Dynamic Modeling And Control Of A Residential Solar Thermal Electrical Generator With Cogeneration
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Publisher:The Ohio State University
Series/Report no.:The Ohio State University. Department of Mechanical Engineering Honors Theses; 2011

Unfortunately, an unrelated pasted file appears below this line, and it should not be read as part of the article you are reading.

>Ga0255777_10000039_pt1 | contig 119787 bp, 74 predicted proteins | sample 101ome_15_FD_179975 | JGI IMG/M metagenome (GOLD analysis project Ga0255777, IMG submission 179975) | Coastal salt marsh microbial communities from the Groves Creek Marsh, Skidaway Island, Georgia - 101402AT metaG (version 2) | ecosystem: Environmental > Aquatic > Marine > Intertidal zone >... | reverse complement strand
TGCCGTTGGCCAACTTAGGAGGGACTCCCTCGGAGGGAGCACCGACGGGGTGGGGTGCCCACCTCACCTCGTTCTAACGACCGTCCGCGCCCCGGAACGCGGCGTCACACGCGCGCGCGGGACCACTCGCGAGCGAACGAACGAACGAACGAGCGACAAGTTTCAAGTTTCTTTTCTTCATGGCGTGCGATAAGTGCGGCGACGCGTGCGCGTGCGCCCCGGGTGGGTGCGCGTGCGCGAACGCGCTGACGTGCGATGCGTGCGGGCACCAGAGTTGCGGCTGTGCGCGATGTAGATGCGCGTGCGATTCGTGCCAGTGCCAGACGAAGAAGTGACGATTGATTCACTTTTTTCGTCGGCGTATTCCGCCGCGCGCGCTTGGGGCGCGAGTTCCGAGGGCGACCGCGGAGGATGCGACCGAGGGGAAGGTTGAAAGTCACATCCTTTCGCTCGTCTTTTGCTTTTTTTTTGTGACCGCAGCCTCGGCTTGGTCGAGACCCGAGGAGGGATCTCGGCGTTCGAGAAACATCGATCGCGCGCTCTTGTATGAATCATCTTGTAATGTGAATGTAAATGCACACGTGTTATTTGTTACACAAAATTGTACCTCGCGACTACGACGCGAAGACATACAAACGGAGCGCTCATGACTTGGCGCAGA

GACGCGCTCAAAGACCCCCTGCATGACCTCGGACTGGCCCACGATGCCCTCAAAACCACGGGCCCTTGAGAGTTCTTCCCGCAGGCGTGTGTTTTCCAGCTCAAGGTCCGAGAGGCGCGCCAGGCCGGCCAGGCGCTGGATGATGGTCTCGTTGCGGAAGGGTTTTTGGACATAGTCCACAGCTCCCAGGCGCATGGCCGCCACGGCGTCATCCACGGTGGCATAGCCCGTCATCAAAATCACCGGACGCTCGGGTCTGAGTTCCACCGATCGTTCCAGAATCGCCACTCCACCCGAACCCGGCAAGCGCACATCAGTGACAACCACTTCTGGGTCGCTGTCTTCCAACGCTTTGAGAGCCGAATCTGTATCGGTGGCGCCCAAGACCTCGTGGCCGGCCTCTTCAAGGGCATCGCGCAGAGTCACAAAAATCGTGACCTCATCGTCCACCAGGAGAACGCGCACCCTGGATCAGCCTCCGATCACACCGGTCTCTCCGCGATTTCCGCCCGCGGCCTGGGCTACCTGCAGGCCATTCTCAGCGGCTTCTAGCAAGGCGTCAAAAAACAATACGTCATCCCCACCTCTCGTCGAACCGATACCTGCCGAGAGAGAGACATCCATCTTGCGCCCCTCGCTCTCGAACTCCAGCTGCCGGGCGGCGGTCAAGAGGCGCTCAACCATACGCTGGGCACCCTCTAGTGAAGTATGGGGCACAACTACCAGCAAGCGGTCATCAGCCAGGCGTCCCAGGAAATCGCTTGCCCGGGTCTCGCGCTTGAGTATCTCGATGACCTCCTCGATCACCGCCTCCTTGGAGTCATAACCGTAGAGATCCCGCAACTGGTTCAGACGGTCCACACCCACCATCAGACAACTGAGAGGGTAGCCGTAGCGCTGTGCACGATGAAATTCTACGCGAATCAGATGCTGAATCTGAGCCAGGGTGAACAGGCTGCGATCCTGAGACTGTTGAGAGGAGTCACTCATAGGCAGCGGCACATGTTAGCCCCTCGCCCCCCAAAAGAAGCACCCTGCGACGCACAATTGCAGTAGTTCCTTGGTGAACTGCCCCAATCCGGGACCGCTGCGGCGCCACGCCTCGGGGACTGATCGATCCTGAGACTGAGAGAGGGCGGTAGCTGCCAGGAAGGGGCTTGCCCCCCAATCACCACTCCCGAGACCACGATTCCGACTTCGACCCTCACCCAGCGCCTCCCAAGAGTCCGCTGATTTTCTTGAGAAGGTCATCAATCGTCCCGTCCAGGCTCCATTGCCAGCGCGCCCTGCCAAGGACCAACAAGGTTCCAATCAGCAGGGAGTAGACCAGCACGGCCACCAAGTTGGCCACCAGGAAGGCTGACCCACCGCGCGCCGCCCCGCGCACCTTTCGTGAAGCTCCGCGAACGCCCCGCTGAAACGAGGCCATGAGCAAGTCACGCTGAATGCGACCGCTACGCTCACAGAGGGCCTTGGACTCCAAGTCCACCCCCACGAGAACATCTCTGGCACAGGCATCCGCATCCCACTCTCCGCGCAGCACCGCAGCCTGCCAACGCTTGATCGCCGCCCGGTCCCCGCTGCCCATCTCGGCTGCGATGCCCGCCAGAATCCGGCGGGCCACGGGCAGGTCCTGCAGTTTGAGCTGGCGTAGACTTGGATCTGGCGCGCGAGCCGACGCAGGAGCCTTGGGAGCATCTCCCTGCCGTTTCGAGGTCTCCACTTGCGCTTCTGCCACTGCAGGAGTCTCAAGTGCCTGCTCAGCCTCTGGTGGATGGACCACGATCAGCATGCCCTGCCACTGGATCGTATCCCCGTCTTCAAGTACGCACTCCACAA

This thesis focuses on studying, through experiments and simulations, the feasibility of a small scale, residential thermal solar system for renewable energy capture. The work builds upon efforts conducted over the last 18 months for sourcing components for this thermal solar system and on the identification through thermodynamic simulations of appropriate working fluids for the low temperature organic Rankine cycle suited for thermal solar power generation. The work conducted in this thesis focuses on two complementary aspects. First, the experimentation with a first generation prototype consisting of a primary loop to capture the solar energy with a manifold of evacuated tubes, of thermal energy buffer and a secondary loop mimicking the energy input into an actual Rankine cycle. The data collected from this experimental setup is used to calibrate and validate a modeling effort. The second aspect of this work is the development of a dynamic model in Simulink of the thermal solar system, which can be used as a basis for system control and optimization. The dynamic component of this simulator significantly expands the earlier work done at steady state only, as the solar energy (input) and electricity demand (output) vary significantly with the time of the day, day of the year, weather conditions, etc. and are not synchronized. This temporal mismatch between the solar radiation and the electrical demand necessitates an energy buffer and energy management control strategy to maximize the utility of this residential solar plant. The further challenge stems from the need for a phase change (boiling/condensing) of the working fluid (R-600a – isobutane in this case) with the temperatures reachable within the solar collection system, and hence enabling an organic Rankine cycle to generate power. This study, while hampered by hardware shortcomings and an unusually cold and rainy testing period, achieved most of the objective of this study: the construction, instrumentation, data acquisition of a fully functioning primary loop, thermal storage unit and secondary loop. Furthermore, a dynamic model (in Simulink) was developed and partially calibrated with the sparse experimental data available and is fully functional, enabling the control system development, optimization and energy management effort to follow.
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